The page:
· Check irrigation systems for coverage and missing heads. Prune any branches or foliage that are blocking irrigation. Reliable rains should resume in June.
· This is the month to get rid of winter annuals. Replace with marigolds, caladium bulbs, zinnia, coleus, torenia, vinca, portulaca or amaranthus for summer color. Plant vegetables such as sweet potato and okra. You can plant any permanent plant in the landscape as long as water is available. Watering is critical with new as well as established plantings. New plants are growing vigorously and need water to avoid wilting. The rains of June are just around the corner.
PLANT OF THE MONTH
Gardenia (Gardenia jasminoides)
Most gardenias are big growers and should not be planted close to doorways or in other tight areas. I planted my gardenia from a 3-gallon pot in 1982, and it is now 10 feet tall and 12 feet across. Gardeners who plant them in the wrong places find they have to prune them back. Since they bloom at the ends of the branches, pruning eliminates flowers.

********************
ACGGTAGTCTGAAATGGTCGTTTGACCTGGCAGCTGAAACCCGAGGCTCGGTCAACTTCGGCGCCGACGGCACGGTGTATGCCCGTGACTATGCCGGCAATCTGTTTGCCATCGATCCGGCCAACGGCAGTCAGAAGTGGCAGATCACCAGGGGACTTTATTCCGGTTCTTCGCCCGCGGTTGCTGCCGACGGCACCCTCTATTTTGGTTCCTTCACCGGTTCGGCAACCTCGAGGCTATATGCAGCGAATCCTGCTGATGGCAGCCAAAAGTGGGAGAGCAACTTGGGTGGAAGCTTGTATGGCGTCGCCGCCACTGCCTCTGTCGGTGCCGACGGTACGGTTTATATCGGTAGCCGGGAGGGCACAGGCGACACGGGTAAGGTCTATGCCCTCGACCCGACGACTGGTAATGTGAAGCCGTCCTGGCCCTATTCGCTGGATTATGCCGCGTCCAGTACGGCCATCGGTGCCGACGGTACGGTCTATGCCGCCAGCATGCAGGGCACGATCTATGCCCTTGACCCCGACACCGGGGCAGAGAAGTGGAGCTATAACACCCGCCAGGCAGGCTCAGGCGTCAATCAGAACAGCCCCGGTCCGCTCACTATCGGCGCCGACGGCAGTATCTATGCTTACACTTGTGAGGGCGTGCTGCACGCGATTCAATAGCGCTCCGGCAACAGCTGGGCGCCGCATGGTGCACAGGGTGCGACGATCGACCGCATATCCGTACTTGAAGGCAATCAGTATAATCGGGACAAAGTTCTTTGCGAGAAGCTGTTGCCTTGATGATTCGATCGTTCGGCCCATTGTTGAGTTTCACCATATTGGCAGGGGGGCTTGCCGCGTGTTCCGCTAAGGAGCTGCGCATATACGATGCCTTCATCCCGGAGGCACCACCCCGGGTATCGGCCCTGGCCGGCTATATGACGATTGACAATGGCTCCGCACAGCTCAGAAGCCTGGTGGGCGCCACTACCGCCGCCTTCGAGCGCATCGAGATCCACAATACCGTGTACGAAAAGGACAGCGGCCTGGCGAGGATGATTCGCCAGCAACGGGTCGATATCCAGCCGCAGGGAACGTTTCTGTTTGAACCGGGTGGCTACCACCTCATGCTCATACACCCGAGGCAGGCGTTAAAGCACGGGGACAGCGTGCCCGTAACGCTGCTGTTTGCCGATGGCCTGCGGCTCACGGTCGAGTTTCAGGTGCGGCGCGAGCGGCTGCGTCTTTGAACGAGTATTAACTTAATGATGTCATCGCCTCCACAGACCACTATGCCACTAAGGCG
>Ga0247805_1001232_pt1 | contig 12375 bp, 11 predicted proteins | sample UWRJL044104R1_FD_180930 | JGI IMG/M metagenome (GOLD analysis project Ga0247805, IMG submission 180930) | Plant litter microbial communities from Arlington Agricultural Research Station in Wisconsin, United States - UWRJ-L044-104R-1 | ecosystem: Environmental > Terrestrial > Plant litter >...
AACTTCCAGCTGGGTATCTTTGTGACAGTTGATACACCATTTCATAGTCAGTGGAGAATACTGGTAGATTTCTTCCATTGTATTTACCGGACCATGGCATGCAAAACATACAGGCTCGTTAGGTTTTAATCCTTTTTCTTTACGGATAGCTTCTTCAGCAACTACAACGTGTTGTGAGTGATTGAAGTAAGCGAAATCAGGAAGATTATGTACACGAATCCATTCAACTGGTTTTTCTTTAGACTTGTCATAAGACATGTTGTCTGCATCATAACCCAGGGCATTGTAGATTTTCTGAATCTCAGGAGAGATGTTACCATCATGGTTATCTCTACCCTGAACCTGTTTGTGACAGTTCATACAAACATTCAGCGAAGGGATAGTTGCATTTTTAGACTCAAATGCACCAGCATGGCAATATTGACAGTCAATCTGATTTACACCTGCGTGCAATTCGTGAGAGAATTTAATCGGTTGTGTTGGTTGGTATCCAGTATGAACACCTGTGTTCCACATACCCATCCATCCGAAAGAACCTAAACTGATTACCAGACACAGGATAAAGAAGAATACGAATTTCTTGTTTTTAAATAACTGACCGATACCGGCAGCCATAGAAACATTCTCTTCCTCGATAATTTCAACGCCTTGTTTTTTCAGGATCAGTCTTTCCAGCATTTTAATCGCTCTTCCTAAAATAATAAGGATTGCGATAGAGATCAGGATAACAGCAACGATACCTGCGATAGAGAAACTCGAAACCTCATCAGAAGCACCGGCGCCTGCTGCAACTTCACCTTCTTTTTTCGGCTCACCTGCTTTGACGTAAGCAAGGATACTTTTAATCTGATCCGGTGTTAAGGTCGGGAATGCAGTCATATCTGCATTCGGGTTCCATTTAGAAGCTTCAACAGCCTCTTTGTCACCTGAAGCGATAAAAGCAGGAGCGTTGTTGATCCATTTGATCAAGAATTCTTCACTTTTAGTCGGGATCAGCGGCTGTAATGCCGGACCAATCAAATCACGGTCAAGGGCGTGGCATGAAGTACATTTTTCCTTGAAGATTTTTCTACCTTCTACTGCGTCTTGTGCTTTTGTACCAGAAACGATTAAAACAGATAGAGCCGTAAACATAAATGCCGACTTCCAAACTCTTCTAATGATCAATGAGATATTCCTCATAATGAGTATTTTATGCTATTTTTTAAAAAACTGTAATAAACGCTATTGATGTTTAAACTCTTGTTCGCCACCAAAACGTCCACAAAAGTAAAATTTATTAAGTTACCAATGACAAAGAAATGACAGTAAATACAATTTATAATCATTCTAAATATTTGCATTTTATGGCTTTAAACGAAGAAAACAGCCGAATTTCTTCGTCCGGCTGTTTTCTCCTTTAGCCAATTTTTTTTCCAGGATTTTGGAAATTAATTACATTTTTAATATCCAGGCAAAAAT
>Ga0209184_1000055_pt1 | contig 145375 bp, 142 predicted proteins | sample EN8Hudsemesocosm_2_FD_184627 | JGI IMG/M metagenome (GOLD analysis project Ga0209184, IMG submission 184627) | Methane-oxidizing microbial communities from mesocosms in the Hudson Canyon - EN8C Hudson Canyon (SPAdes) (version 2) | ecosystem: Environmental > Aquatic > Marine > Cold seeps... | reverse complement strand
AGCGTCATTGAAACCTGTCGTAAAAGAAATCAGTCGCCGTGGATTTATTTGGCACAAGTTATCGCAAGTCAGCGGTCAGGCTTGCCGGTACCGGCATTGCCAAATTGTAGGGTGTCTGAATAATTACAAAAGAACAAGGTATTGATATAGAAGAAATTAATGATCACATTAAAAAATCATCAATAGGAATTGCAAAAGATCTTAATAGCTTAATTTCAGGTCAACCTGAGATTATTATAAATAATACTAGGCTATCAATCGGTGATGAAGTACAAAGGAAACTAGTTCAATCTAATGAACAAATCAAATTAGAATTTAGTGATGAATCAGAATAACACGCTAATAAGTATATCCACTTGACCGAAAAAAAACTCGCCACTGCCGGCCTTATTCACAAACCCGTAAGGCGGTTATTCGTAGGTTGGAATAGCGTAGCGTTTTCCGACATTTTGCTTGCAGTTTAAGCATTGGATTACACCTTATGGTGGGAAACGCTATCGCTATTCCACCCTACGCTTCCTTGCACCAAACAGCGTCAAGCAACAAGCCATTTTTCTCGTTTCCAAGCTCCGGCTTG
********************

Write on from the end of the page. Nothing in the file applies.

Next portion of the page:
In Florida, gardenias must be grafted if they are planted in the ground because microscopic nematodes can clog up the root system and kill them. They are grafted onto Gardenia thumbergia, a nematode-resistant stock.
Look for the main show of flowers from mid-April to mid-May. A scattering
of flowers will continue through August if the plants are well fertilized.
Fertilize in March, June and October with an ixora/gardenia fertilizer
to combat nutritional problems. Try the small growing `Vetchii' gardenia,
which grows to about 4-5 feet and blooms off and on throughout the year.
The flowers are much smaller that those on the larger plant, but the fragrance
is the same. Big growing varieties include: Miami Supreme, Glazerii, August
Beauty and Mystery.
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